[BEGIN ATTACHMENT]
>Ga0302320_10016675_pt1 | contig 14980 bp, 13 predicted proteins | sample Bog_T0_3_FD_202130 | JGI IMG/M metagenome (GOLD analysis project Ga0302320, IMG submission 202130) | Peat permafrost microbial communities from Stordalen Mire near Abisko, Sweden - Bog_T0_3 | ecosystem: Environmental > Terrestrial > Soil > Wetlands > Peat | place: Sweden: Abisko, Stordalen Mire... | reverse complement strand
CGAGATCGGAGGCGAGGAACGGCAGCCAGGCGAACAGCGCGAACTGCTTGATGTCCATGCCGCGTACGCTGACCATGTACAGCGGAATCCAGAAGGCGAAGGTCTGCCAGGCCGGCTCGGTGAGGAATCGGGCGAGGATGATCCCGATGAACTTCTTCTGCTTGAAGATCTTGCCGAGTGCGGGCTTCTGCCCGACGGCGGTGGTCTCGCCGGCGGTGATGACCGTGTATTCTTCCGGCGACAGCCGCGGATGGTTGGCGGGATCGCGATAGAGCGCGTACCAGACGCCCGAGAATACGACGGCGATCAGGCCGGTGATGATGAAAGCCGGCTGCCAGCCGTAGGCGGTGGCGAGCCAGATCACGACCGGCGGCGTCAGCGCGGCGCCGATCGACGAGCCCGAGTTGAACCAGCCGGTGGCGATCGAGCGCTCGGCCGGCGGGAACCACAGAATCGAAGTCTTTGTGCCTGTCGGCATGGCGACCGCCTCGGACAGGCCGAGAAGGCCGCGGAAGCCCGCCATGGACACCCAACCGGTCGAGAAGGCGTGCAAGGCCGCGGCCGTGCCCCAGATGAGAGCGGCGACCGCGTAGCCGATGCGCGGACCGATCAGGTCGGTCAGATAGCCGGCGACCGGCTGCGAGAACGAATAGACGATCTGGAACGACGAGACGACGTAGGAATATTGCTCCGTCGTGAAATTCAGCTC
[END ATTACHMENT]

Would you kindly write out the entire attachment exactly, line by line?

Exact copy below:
>Ga0302320_10016675_pt1 | contig 14980 bp, 13 predicted proteins | sample Bog_T0_3_FD_202130 | JGI IMG/M metagenome (GOLD analysis project Ga0302320, IMG submission 202130) | Peat permafrost microbial communities from Stordalen Mire near Abisko, Sweden - Bog_T0_3 | ecosystem: Environmental > Terrestrial > Soil > Wetlands > Peat | place: Sweden: Abisko, Stordalen Mire... | reverse complement strand
CGAGATCGGAGGCGAGGAACGGCAGCCAGGCGAACAGCGCGAACTGCTTGATGTCCATGCCGCGTACGCTGACCATGTACAGCGGAATCCAGAAGGCGAAGGTCTGCCAGGCCGGCTCGGTGAGGAATCGGGCGAGGATGATCCCGATGAACTTCTTCTGCTTGAAGATCTTGCCGAGTGCGGGCTTCTGCCCGACGGCGGTGGTCTCGCCGGCGGTGATGACCGTGTATTCTTCCGGCGACAGCCGCGGATGGTTGGCGGGATCGCGATAGAGCGCGTACCAGACGCCCGAGAATACGACGGCGATCAGGCCGGTGATGATGAAAGCCGGCTGCCAGCCGTAGGCGGTGGCGAGCCAGATCACGACCGGCGGCGTCAGCGCGGCGCCGATCGACGAGCCCGAGTTGAACCAGCCGGTGGCGATCGAGCGCTCGGCCGGCGGGAACCACAGAATCGAAGTCTTTGTGCCTGTCGGCATGGCGACCGCCTCGGACAGGCCGAGAAGGCCGCGGAAGCCCGCCATGGACACCCAACCGGTCGAGAAGGCGTGCAAGGCCGCGGCCGTGCCCCAGATGAGAGCGGCGACCGCGTAGCCGATGCGCGGACCGATCAGGTCGGTCAGATAGCCGGCGACCGGCTGCGAGAACGAATAGACGATCTGGAACGACGAGACGACGTAGGAATATTGCTCCGTCGTGAAATTCAGCTC